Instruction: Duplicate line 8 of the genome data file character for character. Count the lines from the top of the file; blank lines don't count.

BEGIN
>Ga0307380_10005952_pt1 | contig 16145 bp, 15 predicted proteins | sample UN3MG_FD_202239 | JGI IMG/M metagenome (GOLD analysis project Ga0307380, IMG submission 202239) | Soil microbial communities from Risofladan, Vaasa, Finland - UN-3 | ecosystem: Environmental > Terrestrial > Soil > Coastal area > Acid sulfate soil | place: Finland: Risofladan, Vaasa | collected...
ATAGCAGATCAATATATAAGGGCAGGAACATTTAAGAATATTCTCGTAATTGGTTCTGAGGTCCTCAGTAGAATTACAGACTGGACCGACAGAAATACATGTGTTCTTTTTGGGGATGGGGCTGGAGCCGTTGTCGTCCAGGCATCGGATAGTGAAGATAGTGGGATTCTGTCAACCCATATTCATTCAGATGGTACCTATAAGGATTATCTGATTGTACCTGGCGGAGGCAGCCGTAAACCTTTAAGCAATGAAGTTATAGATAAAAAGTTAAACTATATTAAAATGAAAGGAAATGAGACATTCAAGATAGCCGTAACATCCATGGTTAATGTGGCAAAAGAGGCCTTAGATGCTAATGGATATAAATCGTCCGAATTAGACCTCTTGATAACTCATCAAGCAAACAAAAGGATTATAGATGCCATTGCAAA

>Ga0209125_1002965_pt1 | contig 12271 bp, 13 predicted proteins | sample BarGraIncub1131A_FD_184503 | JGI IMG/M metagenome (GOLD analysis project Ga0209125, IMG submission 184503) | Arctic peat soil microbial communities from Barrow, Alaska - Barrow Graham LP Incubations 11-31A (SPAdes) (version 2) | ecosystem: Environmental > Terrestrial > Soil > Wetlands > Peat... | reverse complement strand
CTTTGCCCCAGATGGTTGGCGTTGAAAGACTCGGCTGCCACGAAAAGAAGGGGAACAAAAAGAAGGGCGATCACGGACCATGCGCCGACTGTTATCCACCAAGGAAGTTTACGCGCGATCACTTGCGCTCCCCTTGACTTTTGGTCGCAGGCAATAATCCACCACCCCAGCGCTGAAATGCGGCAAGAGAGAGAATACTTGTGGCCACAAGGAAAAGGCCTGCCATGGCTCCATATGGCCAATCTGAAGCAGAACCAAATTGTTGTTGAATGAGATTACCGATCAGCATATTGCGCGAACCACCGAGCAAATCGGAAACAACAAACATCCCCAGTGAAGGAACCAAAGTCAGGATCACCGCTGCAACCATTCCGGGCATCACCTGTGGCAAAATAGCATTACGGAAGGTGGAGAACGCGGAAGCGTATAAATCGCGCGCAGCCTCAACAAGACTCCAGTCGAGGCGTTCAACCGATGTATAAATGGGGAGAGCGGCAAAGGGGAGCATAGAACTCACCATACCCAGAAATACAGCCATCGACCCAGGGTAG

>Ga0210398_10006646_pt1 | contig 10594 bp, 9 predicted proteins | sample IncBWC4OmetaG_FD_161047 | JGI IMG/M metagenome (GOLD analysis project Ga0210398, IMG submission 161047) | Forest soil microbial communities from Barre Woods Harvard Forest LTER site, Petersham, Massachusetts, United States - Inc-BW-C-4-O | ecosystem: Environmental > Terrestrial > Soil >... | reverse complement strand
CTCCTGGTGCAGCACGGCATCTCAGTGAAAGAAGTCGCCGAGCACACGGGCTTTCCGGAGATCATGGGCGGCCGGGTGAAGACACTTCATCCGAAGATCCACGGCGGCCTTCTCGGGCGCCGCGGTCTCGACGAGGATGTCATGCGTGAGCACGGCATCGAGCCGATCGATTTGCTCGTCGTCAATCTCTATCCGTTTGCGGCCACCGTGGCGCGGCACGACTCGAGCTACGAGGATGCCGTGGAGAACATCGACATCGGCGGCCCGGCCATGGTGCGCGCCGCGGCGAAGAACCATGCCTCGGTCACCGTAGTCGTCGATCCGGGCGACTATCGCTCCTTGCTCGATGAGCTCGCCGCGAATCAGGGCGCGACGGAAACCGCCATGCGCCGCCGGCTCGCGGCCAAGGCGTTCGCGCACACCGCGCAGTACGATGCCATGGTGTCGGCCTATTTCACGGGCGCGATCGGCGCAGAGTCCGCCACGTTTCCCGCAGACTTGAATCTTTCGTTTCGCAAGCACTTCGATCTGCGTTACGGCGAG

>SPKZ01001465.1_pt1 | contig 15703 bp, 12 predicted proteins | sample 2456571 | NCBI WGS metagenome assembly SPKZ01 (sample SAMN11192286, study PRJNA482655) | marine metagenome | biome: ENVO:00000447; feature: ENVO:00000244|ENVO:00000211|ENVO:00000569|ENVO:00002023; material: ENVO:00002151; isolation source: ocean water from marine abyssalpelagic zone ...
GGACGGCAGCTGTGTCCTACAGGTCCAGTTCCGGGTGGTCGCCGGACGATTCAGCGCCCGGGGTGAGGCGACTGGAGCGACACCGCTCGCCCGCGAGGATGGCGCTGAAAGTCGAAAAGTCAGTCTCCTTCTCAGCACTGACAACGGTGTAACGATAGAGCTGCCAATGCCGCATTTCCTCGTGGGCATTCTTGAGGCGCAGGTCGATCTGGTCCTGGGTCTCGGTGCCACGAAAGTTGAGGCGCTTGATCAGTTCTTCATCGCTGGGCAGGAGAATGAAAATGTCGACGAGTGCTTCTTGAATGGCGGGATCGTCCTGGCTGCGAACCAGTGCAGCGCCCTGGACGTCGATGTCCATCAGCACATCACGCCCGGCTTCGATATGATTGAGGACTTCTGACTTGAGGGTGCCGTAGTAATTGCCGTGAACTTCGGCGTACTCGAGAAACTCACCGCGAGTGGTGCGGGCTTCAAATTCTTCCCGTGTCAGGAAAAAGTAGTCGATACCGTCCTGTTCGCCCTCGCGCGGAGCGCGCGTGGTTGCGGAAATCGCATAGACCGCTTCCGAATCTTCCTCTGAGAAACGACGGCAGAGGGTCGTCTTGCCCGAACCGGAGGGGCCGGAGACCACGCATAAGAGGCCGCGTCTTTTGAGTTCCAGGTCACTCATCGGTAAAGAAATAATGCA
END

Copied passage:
GGACGGCAGCTGTGTCCTACAGGTCCAGTTCCGGGTGGTCGCCGGACGATTCAGCGCCCGGGGTGAGGCGACTGGAGCGACACCGCTCGCCCGCGAGGATGGCGCTGAAAGTCGAAAAGTCAGTCTCCTTCTCAGCACTGACAACGGTGTAACGATAGAGCTGCCAATGCCGCATTTCCTCGTGGGCATTCTTGAGGCGCAGGTCGATCTGGTCCTGGGTCTCGGTGCCACGAAAGTTGAGGCGCTTGATCAGTTCTTCATCGCTGGGCAGGAGAATGAAAATGTCGACGAGTGCTTCTTGAATGGCGGGATCGTCCTGGCTGCGAACCAGTGCAGCGCCCTGGACGTCGATGTCCATCAGCACATCACGCCCGGCTTCGATATGATTGAGGACTTCTGACTTGAGGGTGCCGTAGTAATTGCCGTGAACTTCGGCGTACTCGAGAAACTCACCGCGAGTGGTGCGGGCTTCAAATTCTTCCCGTGTCAGGAAAAAGTAGTCGATACCGTCCTGTTCGCCCTCGCGCGGAGCGCGCGTGGTTGCGGAAATCGCATAGACCGCTTCCGAATCTTCCTCTGAGAAACGACGGCAGAGGGTCGTCTTGCCCGAACCGGAGGGGCCGGAGACCACGCATAAGAGGCCGCGTCTTTTGAGTTCCAGGTCACTCATCGGTAAAGAAATAATGCA